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But no-one declined when asked to be photographed, and some seemed to rather enjoy the attention.

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Mostly, though, everyone was so focussed on their work that they largely ignored us, apart from responding to the usual greetings, and asking the ‘where-are-you-from’ type questions.

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The pemulung actually provide an important service. It’s estimated that 20-30% of the waste dumped at the TPA is recycled (including that portion which is eaten by the cattle). Without this reduction to the volume of waste the landfill would have exceeded capacity several years ago.

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It’s good to see what happens to our waste after we throw it out, and it was a fascinating, shocking, thought-provoking, outrage-inducing experience to visit the Jogja TPA. And yes, it is a smelly place, and our clothes (and especially shoes) needed professional cleaning before they could be worn again.

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Wayang kulit

Back in Jogja for another month of Bahasa Indonesia tuition. Déjà vu sekali!

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Over the years, we’ve attended several performances of that most Javanese of artforms, the wayang kulit, or shadow play.  (A closely related form of wayang kulit is also found in Bali – as in the photo above).

In the wayang kulit performance, a master puppeteer (Dalang) sits behind an illuminated cloth screen (kelir), and tells stories using the shadows cast by the large number of two-dimensional, semi-articulated puppets that he has arrayed in front of him.

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The stories told are mostly derived from the Ramayana and the Mahabharata, with many characters and narratives added to the Indonesian versions of these classic Hindu epics. There is drama and pathos, good vs evil, romance – and a large amount of broad rollicking humour, with the Dalang adding in references to contemporary events. The Dalang is supported by a gamelan orchestra, and the performance, which will go for many hours without a break, is bound to contain something of appeal to every member of the audience.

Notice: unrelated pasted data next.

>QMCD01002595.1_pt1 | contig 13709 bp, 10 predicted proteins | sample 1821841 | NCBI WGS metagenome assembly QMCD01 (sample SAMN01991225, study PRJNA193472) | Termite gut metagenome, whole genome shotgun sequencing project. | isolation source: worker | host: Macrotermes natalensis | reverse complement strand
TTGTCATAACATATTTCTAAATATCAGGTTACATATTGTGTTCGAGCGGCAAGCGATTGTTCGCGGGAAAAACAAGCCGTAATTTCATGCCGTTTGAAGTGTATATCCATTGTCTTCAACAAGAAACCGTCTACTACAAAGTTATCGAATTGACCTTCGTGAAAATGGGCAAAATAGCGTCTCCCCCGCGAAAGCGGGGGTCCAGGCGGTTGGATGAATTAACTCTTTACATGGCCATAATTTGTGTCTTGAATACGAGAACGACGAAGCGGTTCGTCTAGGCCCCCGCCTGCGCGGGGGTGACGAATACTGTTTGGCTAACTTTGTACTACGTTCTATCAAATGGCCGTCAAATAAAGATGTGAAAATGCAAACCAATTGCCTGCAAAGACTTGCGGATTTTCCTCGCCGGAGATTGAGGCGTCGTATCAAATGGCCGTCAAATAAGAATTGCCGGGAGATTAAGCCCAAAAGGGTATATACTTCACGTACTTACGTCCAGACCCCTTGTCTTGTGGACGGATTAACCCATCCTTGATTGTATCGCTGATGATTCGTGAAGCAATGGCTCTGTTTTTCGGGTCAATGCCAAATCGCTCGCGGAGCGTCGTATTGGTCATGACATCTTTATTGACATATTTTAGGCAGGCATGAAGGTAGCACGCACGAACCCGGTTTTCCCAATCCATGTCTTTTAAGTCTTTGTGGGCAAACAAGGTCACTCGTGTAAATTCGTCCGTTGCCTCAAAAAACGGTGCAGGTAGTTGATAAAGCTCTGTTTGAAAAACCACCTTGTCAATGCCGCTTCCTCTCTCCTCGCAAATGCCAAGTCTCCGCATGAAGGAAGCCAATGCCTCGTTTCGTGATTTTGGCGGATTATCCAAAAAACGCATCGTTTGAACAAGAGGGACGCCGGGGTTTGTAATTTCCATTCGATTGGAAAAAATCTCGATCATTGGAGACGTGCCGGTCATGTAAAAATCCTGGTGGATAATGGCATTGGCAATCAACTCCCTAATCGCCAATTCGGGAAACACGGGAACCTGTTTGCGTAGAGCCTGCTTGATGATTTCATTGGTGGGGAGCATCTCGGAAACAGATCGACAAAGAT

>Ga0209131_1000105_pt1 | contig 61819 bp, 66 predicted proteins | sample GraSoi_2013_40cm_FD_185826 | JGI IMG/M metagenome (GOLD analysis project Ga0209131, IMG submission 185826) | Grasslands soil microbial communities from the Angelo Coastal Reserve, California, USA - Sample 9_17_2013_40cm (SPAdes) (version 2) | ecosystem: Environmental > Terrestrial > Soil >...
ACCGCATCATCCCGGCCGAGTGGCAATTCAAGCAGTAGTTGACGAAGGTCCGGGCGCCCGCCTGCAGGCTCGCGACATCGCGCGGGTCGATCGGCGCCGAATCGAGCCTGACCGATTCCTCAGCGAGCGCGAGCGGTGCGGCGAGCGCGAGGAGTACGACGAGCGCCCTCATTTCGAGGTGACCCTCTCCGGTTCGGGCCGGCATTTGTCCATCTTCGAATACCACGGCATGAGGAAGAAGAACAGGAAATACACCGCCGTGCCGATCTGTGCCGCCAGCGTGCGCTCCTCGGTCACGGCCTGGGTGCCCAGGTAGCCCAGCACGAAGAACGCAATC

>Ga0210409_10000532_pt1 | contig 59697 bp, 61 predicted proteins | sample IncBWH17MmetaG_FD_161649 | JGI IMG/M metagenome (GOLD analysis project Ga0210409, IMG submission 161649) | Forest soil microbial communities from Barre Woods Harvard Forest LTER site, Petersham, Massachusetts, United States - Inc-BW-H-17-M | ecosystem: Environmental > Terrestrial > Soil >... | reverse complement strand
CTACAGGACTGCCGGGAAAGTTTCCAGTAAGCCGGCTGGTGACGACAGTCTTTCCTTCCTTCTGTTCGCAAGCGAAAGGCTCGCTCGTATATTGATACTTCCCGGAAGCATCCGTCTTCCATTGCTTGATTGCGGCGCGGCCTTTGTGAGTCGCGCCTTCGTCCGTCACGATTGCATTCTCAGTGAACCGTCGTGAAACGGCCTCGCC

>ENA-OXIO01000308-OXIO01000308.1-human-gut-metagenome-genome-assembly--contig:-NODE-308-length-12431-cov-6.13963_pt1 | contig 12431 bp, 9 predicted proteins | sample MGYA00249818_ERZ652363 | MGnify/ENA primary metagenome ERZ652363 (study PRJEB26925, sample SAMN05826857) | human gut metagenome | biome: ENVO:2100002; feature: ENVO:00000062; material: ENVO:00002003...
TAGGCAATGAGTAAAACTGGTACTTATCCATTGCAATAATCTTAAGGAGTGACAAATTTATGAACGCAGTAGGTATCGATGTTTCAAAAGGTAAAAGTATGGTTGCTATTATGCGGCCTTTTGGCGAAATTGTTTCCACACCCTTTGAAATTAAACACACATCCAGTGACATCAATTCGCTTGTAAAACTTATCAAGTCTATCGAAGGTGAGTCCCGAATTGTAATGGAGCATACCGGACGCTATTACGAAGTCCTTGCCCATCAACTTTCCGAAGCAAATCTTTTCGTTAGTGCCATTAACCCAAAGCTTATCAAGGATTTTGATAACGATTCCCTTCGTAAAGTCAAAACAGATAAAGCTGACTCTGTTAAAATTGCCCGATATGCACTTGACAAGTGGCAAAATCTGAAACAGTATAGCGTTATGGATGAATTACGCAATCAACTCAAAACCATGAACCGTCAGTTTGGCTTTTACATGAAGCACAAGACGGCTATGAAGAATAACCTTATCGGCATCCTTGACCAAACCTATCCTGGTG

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Audience members, sitting in front of the screen, greet the appearance of each new character with gasps, hoots of delight, sighs etc as appropriate. They recognise the shapes, and they know the names and personalities of every one of the dozens of characters, and their place within the overall narrative. Some of the characters are perennial audience favourites, such as the powerful Bima and the comical Panakawan servants, led by the god/clown Semar.

The stories can be a bit opaque to the foreign viewer, as they are told in the Javanese (or Balinese) languages.

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We have enjoyed watching the wayang kulit shadow puppet performances, but until our recent visit to the village of Gendeng (just south of Jogjakarta) we hadn’t realised just how much effort, time skill and creative art goes into making the flat puppets themselves.

As with most of the ‘traditional’ material arts of Indonesia, there is no meaningful boundary drawn between craft and art, or between the skills of creation and construction, as is (erroneously, IMHO!) applied in the West.

The workflow begins with a whole skin from a water buffalo (kulit kerbau). Buffalo skins are stronger and more even in thickness than those from cattle. The best ones are imported from the region of Toraja in South Sulawesi.

In the photo above, Pak Suyoto, who is a specialist in skin preparation (proses pengolahan kulit perkamen), removes the hair and outer layer of hide from the tautly stretched skin. [These scrapings of hide – minus the hair – are later deep fried with a mixture of garlic and salt and eaten as a snack. Surprisingly tasty!]

The skin is soaked, cleansed and cured (sometimes for years) in preparation for making the puppets. By this stage it is clean, stiff and translucent.

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Pak Daldek prepares a full size drawing of the puppet to be created drawn onto paper (or, in this instance, a photocopy of a drawing!), and places it below the (now-translucent) sheet of buffalo hide.

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Working on the floor, Pak Daldek uses a set of variously-sized hole punches (mostly shaped like heavy duty nails) and cutting blades to cut out the main features of the puppet design.